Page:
The move, he said, will allow the Iraqi security forces, the Kurdish government forces known as the Peshmerga, the Sunni tribes and the popular mobilisation troops to work better together.

"We need somebody who is empowered by you to make decisions and work with us, so we can provide support across all Iraqi forces," Dunford said he told them, adding that a fundamental principle of commanding and controlling forces is "wherever two or more are gathered, one must be in charge".

Dunford travelled to Iraq Tuesday in the last segment of a five-day trip, which also included stops in Israel and Jordan.

It was his first trip to the war zone since taking the chairman's job on 1 October, and he spent time meeting with military commanders and leaders of the Kurdish government in northern Iraq in the morning, then went to Baghdad.

Speaking to reporters traveling with him, Dunford offered a somewhat upbeat assessment of the situation in Iraq. 

Dunford said he is asking his top advisers and commanders to come up with recommendations on how the US-led coalition can motivate the Iraqi forces, seize the opportunities presented by the recent successes in Baiji and Ramadi, and pick up the pace of operations.

He didn't provide specifics, but said some of it could include additional training, more equipment or improving how the coalition is doing things.

Dunford added that the US is trying to get an operations centre set up in northern Iraq that would allow the Iraqi security forces and the Peshmerga to coordinate operations better.

The US-led coalition began airstrikes in Iraq more than a year ago, after Islamic State group insurgents swept across the country, taking over large sections of its west and north.

Much of the Iraqi Army collapsed, with troops fleeing or joining the militants.

Since then, the battle to take back the lost ground has stuttered and stalled.

"Three or four weeks ago, there was no movement at all around Ramadi, no movement toward Baiji," said Dunford.

"Now we see more movement than we've seen before, movement that I think we can take a look at and say, 'OK, how do we reinforce success now?'"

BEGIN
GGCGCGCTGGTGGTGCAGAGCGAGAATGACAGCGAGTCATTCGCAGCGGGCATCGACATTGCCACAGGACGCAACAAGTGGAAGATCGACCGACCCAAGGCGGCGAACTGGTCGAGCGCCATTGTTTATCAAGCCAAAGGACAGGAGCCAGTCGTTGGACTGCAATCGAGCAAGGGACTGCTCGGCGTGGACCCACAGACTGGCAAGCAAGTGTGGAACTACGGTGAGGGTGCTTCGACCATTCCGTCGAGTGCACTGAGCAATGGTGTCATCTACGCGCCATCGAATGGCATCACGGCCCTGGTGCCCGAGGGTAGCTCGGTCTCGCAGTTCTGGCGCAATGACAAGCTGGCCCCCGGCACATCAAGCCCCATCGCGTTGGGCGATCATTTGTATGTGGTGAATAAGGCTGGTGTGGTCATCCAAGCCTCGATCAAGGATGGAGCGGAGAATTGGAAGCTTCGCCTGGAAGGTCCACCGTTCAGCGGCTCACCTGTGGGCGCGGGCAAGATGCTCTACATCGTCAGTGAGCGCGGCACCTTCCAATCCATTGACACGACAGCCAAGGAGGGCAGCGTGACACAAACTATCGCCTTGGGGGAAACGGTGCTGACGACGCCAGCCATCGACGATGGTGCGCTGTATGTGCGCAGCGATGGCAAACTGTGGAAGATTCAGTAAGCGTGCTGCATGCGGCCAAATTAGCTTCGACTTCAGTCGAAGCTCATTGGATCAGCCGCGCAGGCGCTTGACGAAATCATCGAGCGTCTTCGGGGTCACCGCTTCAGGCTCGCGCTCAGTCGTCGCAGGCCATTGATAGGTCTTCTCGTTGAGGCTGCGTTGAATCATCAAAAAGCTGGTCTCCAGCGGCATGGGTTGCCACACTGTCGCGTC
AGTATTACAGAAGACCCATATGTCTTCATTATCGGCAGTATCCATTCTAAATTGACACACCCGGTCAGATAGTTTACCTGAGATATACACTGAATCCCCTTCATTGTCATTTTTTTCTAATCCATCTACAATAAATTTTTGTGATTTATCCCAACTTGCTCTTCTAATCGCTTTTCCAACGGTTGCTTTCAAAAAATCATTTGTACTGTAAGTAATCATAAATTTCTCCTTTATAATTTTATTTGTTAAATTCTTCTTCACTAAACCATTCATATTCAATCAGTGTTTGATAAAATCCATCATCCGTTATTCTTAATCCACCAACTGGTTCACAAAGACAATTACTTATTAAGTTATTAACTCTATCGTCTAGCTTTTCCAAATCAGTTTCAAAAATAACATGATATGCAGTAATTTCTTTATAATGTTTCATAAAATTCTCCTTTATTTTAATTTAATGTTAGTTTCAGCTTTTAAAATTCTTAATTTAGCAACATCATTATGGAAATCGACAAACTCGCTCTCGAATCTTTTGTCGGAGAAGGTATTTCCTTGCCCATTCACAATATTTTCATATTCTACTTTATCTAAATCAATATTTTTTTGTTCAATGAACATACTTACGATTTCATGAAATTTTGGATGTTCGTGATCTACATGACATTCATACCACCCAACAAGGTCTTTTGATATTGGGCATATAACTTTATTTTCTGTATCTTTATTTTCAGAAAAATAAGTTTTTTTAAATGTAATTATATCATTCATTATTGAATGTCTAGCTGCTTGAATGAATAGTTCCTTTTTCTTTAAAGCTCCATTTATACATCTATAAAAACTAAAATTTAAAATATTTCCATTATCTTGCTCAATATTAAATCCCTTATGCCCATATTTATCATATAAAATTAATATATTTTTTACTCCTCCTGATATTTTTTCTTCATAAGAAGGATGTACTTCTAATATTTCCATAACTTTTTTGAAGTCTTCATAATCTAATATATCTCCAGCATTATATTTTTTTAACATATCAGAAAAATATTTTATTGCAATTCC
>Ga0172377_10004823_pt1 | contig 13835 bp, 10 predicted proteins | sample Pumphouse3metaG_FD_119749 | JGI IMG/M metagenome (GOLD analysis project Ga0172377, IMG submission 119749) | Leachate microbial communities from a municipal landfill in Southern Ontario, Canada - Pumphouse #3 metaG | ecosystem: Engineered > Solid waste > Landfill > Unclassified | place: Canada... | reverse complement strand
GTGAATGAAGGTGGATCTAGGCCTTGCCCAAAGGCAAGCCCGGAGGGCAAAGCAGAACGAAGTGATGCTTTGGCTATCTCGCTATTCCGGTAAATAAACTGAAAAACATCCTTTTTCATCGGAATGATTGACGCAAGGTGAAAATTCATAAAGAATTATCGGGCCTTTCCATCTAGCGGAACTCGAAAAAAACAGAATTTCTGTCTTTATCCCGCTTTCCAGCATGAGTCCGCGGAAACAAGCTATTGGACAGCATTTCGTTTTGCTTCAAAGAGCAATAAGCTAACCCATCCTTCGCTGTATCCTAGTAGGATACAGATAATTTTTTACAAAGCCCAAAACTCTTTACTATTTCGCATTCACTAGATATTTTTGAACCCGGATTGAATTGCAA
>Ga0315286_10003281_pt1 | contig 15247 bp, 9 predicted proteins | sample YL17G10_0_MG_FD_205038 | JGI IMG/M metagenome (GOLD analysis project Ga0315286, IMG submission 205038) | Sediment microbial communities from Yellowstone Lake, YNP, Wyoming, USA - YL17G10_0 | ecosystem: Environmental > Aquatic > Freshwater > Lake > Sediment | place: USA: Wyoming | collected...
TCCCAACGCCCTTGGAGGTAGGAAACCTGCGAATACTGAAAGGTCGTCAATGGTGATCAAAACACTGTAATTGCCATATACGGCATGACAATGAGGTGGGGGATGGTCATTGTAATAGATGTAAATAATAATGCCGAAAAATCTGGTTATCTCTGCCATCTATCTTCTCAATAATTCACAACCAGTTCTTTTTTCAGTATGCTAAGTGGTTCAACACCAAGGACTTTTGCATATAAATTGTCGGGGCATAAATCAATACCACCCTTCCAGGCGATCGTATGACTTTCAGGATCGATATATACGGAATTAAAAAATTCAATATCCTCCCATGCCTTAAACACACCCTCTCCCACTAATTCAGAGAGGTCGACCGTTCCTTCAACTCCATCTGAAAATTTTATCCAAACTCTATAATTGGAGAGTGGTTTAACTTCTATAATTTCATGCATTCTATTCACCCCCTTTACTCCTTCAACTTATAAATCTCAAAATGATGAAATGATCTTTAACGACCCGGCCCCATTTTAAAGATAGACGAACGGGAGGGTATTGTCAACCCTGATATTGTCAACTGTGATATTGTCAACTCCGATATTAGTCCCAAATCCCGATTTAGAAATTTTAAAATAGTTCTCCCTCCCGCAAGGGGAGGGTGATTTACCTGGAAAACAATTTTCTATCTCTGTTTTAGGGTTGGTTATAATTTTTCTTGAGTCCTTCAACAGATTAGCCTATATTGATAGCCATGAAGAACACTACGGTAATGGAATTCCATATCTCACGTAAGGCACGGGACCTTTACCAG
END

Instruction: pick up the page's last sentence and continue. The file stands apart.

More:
Baiji

Late last week Iraqi troops backed by Shia militia fighters drove IS militants out of the Baiji oil refinery, which has been contested for months.

According to US Maj. Mike Filanowski, an intelligence officer with the military's joint task force in Baghdad, Iraq's special operations troops were key to securing the refinery's perimeter and the power plant to the north.

They are now slowly moving toward the centre of the refinery, clearing enemy fighters.

Mosul and Ramadi, the capital of Iraq's western province of Anbar, are both under IS control, and efforts to retake them have been problem-plagued.

Earlier this month, however, US officials said Iraqi ground forces advanced to the outer suburbs of Ramadi and said conditions may soon be right to launch an assault to take back the city.

Dunford, however, was also frank about the challenges ahead, and warned that he will not be talking about any specific timelines for the Iraq campaign.

Better integrating the Iraq forces will be one challenge, but others include building up the Syrian rebel forces to fight IS, getting additional needed equipment and ammunition to the Kurds in northern Iraq and encouraging the Iraq government to be more inclusive and live up to its commitments to the Sunni tribal fighters.

"A year ago, ISIL [IS] was making progress unchecked," said Dunford, using an acronym for Islamic State. "So, I'm not trying to put lipstick on a pig here. I'm trying to be honest about where we are. The momentum of ISIL was stopped, they have lost ground."

Dunford's stop in Iraq comes after three days of meetings with senior military and government leaders in Israel and Jordan, two key US allies in the region.

In both countries, Dunford heard officials' concerns about the Islamic State group threat and the roiling instability in the region.